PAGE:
Some years ago there was an art gallery in Vernon B.C. called the “Fugitive Art Gallery.” The gallery hosted mainly artists who were not overly concerned with the permanency of their art, this made it a very interesting art gallery. The paintings would crack, colours would fade and the canvases would rot over time. True to it’s name, the Fugitive gallery itself did not last – as interesting as it was.
When deliberate, non-permanency can be an interesting subject – everything changes and fades over time, nothing is really permanent but the art should at least outlive the artist. A large part of this is selecting the appropriate surface and correctly preparing it. For example, oil paintings require a durable surface protected from the damaging contents of oils and solvents. Canvas is fine but it must be protected by a ground of some type (usually gesso), I find that the primed canvases available in most art stores are not sufficiently protected to seal the canvas from the oil over the long term, this is especially true when the paint has been heavily diluted with additional oils. If insufficiently protected the canvas will eventually rot so I recommend at least one or two additional coats of gesso to protect the canvases you buy in art stores.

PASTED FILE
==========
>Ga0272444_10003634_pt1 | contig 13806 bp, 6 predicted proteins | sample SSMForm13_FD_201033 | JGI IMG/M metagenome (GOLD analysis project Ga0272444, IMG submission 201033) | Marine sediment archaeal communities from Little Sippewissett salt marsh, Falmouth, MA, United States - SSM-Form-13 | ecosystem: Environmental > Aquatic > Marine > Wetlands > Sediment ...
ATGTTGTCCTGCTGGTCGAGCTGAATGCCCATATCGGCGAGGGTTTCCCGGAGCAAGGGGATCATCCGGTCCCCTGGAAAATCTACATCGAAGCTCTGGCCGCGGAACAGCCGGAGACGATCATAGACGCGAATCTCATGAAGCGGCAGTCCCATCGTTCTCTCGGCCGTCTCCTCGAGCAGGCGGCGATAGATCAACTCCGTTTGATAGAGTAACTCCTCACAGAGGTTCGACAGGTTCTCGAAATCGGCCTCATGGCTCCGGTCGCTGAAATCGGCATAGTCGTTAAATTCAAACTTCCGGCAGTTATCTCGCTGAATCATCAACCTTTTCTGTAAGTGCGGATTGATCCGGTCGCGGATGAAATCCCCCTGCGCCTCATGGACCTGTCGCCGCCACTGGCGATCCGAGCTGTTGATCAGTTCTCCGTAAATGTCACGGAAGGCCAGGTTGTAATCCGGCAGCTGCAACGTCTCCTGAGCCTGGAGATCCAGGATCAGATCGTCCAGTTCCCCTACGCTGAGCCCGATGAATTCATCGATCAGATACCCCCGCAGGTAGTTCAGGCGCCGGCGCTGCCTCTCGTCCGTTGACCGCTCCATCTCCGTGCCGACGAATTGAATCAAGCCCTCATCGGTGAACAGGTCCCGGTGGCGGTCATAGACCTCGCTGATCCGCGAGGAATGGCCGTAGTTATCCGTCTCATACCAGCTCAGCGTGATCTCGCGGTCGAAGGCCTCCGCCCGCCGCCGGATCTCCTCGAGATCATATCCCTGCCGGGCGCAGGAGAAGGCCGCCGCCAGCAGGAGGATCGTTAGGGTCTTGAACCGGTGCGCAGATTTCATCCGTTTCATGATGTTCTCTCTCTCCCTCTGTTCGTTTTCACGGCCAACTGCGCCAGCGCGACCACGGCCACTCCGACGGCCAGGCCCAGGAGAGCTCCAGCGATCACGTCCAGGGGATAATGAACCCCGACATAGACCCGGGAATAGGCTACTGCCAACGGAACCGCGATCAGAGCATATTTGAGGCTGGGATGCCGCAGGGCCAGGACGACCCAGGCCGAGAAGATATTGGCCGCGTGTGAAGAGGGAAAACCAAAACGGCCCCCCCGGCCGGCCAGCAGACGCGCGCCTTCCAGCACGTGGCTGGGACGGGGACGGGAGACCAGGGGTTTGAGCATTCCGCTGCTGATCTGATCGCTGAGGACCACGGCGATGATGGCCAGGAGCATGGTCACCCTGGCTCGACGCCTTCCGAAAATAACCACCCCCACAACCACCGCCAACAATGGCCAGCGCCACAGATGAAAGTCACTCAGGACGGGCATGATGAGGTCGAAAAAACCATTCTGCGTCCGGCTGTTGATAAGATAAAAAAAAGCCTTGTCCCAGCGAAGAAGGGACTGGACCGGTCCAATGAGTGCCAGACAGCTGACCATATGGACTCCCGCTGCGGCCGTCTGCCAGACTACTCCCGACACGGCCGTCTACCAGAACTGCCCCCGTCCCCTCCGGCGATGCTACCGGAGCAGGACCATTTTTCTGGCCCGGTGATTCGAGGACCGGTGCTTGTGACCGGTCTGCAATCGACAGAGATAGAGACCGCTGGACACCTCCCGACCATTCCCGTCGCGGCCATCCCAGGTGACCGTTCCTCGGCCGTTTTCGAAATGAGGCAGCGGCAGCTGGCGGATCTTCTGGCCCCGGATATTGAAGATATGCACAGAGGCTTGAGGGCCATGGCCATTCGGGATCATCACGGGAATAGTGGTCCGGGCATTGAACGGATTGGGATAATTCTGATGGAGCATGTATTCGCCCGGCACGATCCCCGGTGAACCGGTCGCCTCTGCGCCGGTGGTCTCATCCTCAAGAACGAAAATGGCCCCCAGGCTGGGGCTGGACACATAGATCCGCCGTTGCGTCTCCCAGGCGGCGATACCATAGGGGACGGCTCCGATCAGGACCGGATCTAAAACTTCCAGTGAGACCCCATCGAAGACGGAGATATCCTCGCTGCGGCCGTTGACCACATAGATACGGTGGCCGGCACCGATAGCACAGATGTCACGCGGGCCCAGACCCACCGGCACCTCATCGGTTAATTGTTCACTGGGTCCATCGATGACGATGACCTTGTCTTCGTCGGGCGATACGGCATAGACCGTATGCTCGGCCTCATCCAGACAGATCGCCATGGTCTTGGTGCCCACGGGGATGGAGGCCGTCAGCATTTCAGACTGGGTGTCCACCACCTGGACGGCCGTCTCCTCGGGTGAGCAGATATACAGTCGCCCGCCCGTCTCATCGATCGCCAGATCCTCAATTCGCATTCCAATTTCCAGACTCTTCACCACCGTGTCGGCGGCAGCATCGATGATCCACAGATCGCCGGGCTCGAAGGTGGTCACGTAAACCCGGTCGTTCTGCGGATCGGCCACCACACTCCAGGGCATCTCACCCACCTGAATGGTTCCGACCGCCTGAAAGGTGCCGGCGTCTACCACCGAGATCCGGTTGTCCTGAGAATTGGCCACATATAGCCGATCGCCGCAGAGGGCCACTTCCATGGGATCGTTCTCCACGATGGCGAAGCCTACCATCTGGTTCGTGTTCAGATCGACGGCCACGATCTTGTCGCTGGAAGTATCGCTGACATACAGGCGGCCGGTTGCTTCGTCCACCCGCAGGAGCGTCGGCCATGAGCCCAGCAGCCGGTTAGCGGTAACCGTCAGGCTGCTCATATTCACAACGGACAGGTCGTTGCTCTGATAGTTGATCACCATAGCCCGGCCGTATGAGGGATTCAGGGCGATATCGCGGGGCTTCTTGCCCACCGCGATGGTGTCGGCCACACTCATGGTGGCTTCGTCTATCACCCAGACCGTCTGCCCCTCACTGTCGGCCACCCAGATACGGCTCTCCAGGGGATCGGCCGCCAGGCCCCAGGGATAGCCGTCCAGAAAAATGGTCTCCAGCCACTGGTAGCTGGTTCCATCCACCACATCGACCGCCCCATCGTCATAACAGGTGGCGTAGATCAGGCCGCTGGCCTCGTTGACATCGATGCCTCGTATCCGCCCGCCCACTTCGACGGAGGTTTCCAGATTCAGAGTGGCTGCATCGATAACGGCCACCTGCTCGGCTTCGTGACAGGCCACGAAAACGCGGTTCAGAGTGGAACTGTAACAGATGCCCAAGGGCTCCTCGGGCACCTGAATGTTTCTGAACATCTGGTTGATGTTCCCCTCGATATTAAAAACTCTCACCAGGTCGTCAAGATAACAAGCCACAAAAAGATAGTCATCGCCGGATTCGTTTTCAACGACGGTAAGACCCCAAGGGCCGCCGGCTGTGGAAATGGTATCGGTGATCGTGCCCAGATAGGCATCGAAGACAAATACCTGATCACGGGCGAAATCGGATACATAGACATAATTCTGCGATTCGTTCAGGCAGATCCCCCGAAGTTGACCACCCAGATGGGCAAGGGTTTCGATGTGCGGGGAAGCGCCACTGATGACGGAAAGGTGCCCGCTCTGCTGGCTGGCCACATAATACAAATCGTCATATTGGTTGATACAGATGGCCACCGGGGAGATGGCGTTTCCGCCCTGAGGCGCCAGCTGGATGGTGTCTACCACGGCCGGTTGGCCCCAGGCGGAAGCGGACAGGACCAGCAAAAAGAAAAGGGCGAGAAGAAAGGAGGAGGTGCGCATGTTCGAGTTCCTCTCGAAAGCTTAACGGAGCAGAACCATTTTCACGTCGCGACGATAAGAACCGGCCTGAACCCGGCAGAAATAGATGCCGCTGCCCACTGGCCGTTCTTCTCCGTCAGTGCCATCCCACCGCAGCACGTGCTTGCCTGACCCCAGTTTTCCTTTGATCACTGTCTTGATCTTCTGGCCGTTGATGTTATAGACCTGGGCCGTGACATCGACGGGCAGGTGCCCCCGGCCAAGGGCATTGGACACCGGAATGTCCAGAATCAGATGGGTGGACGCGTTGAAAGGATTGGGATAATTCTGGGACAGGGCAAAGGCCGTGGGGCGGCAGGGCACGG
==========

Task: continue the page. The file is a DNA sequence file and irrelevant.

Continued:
As it stands the gallery in this website is much smaller than it could have been. I entrusted photographic copies of my work to an external hard drive which recently died leaving me with only very few photos of paintings which have sold. Had these works been included, the gallery section of this website would be at least double the size but as it is I have no way to get them back (so much for the archival quality of digital media). This inconvenient reality means that I actually have to pick up the brush and start painting again.
The work that you see in this website’s gallery has two sources, first is the work that I kept because it was significant to me in some way, second is work that simply hasn’t sold in art galleries (I think 5 of the paintings in the gallery are sold). In a way it’s fortunate, it has severed me from my artistic past and fixed me firmly upon the future. All my past work is consumed in digital fire and a new body of work, built on the old foundation has now become possible. Misfortune is a golden opportunity.